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Grandview Beach
Grandview Beach in Leucadia is the location where a large chunk of sandstone came crashing down from the bluff and landed on the beach, killing three family members. Courtesy photo
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After initial hearing, SB 1090 gets bipartisan support

REGION — The chair of a state Senate committee announced today he will attempt to pass bipartisan legislation intended to prevent coastal bluff collapses like one last summer in Encinitas that killed three family members.

Sen. Henry Stern, D-Calabasas, made his comments following a hearing on the bill by the Senate Natural Resources and Water Committee in Sacramento, according to Sen. Patricia Bates, R-Laguna Niguel, the bill’s author.

No vote was taken on the bill, SB 1090.

“I welcome today’s outcome as my effort has always been about saving lives and preserving beach access for all Californians,” Bates said.

“I appreciate the Senate Natural Resources and Water Committee for giving me an opportunity to rebut the claims of critics who have grossly distorted my bill. Working with Senator Stern, I look forward to continuing the conversation on how we can best protect public safety, preserve beach access, and safeguard private and public infrastructure.”

The bill would obligate public agencies and private owners of seafront property in San Diego and Orange counties to mitigate coastal erosion.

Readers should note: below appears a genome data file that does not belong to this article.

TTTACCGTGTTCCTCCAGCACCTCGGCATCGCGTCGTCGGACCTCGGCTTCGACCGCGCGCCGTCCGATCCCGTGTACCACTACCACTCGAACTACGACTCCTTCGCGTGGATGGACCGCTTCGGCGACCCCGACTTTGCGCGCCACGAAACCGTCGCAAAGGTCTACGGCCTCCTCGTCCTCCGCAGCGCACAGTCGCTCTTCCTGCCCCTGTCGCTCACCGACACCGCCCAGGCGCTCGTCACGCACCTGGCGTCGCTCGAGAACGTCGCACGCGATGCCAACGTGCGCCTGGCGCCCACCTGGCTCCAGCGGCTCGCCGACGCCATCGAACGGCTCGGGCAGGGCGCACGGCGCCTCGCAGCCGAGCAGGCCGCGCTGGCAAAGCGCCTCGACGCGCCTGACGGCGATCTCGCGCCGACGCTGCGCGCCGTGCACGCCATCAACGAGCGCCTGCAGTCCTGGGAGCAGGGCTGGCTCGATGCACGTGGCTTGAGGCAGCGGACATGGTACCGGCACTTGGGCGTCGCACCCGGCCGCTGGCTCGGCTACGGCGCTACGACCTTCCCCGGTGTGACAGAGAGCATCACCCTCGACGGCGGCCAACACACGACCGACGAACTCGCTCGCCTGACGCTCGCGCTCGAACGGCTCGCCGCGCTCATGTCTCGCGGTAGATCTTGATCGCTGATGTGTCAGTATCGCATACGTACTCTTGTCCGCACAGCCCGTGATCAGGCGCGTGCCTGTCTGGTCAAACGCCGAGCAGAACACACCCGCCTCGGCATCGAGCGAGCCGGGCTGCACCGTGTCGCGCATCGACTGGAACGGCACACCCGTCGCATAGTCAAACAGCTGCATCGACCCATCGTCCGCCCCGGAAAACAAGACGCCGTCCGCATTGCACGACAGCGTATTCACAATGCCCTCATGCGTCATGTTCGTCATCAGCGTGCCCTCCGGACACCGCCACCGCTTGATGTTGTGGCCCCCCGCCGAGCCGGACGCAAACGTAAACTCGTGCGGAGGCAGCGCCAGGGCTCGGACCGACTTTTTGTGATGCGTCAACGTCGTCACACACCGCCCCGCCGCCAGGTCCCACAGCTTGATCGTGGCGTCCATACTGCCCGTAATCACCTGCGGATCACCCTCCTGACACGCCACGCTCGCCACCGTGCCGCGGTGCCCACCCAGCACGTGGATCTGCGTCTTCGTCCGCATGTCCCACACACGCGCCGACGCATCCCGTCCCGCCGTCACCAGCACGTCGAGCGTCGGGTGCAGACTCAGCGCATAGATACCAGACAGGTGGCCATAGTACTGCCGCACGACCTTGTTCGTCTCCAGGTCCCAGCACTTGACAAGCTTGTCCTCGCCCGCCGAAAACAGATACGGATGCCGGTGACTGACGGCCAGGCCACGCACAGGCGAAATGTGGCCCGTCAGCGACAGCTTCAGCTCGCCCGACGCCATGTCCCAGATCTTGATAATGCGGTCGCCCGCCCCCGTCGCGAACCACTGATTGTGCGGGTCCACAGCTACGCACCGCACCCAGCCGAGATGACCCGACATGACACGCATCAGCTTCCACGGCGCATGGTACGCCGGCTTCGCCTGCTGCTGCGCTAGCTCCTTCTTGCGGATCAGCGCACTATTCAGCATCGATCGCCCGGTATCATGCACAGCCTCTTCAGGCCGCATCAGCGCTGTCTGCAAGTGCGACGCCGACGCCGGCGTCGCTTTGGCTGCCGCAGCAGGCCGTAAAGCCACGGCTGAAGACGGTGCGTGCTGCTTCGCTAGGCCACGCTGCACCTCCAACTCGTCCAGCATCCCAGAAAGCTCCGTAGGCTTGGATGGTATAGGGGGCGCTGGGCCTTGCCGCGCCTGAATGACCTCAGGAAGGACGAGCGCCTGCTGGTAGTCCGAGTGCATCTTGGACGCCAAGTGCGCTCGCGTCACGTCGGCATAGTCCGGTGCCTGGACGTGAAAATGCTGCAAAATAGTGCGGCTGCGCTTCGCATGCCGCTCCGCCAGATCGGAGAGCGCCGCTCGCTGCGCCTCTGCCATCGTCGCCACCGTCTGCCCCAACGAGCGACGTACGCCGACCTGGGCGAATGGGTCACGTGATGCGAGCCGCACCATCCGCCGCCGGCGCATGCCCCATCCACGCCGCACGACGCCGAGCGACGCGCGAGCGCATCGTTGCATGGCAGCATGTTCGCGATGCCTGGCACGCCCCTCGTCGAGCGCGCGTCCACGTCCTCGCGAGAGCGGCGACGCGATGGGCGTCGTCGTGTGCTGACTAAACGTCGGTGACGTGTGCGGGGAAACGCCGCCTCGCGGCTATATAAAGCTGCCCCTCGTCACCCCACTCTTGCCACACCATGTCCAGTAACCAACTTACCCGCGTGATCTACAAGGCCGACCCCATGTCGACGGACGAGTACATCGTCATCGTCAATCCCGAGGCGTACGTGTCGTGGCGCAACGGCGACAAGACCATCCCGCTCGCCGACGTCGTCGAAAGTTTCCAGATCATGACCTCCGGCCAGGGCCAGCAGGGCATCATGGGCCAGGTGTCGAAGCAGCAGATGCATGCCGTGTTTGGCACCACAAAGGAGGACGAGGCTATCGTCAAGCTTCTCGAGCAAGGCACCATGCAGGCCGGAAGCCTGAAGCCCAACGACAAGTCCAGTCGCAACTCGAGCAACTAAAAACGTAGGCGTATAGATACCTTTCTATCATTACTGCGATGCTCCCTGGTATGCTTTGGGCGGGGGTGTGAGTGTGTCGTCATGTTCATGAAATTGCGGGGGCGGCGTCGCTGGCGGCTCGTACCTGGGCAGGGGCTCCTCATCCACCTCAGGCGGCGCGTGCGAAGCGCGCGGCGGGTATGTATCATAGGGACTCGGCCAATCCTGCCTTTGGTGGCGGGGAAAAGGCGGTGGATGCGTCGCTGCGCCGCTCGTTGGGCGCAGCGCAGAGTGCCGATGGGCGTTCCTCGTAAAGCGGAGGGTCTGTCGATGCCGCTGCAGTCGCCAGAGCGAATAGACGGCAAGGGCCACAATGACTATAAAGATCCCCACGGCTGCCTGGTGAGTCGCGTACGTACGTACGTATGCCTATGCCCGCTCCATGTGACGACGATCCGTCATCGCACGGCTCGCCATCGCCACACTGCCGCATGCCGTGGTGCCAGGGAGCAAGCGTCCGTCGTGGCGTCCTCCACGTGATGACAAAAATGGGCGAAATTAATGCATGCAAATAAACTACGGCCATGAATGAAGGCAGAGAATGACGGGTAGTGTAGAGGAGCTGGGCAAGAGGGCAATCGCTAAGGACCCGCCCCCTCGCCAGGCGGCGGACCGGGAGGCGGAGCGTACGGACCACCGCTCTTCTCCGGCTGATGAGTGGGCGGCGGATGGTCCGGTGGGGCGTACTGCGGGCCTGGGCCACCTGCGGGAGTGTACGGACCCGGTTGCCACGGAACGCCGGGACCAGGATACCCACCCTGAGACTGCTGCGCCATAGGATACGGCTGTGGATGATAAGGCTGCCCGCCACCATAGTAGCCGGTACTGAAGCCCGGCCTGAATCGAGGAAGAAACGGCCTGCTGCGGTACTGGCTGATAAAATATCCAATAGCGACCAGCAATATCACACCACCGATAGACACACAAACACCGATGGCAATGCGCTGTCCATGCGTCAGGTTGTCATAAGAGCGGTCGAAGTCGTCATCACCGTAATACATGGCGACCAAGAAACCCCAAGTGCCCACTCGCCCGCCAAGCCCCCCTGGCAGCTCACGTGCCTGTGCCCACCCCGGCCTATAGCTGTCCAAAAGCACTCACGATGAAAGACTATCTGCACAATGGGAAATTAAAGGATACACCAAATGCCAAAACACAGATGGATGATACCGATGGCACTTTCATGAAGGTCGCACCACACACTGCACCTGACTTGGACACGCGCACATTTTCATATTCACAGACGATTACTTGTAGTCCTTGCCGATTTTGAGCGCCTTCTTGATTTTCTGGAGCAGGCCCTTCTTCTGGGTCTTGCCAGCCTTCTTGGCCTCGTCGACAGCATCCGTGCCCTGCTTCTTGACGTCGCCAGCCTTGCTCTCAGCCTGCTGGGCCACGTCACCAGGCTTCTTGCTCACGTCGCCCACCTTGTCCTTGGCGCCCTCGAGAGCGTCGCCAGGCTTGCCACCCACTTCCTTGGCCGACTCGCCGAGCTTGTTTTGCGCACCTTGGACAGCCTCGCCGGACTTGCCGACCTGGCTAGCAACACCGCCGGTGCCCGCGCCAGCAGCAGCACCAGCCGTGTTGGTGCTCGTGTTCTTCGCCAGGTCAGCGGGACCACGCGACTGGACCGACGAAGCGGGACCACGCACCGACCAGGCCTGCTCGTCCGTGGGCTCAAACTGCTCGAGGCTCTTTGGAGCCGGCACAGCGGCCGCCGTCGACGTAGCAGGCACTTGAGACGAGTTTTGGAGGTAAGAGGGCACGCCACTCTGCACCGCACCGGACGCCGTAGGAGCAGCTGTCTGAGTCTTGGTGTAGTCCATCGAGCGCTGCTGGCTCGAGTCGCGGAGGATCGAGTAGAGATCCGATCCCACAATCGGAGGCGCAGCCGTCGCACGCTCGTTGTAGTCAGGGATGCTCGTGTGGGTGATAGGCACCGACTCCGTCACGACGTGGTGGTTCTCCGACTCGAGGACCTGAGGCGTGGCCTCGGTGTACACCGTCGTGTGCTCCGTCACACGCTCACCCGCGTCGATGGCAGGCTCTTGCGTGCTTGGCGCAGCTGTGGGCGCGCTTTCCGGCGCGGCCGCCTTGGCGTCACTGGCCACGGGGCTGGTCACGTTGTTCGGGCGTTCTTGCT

The added requirements that would be mandated by the bill would help prevent further tragedies on public beaches, according to Bates, such as the Aug. 2 triple-fatality bluff collapse at Grandview Surf Beach in the Leucadia neighborhood.

Shortly before 3 p.m. that day, a roughly 25- by 30-foot section of sea cliff near Neptune Avenue gave way, collapsing onto Julie Davis, 65, her 35- year-old daughter, Anne Clave, and Davis’ 62-year-old sister, Elizabeth Cox.

The latter victim, a San Francisco resident, died at the scene, and the other two, both of whom lived in Encinitas, died from their injuries at hospitals.

The women, who had gathered at the beach near Batiquitos Lagoon to celebrate Cox’s victorious fight against breast cancer, were buried under tons of dirt and rock.

“There could have been more fatalities had friends and other family members present at the celebration not been a few feet away from the impact area at the time of the collapse,” Bates wrote in an opinion piece published last week by the Coast News.

Three months after the women’s deaths, a major cliff failure in Del Mar “put the entire coastal rail line in jeopardy and will now cost $100 million to repair,” the senator noted.

“Concerns over more bluff collapses have become especially acute in San Diego and Orange Counties,” Bates stated.

“Millions of people visit our beaches each year but are forced to sit at the base of at-risk bluffs due to the lack of sand replenishment and minimal beach area during mid (level) to high tides.”

Though the California Coastal Act of 1976 requires construction that alters natural shoreline processes to be permitted by the California Coastal Commission or a local government with an approved local coastal program, the process “does not prioritize erosion mitigation,” according to Bates, who represents the 36th Senate District.

“Doing nothing to prevent additional bluff collapses is not acceptable,” she asserted.

SB 1090 would require the Coastal Commission to review and approve a public agency’s or homeowner’s application for erosion-mitigation efforts in regard to planting, drainage and seawall or other reinforcing structures.

Approved applicants also would have to pay for the costs of sand replenishment and permit processing.

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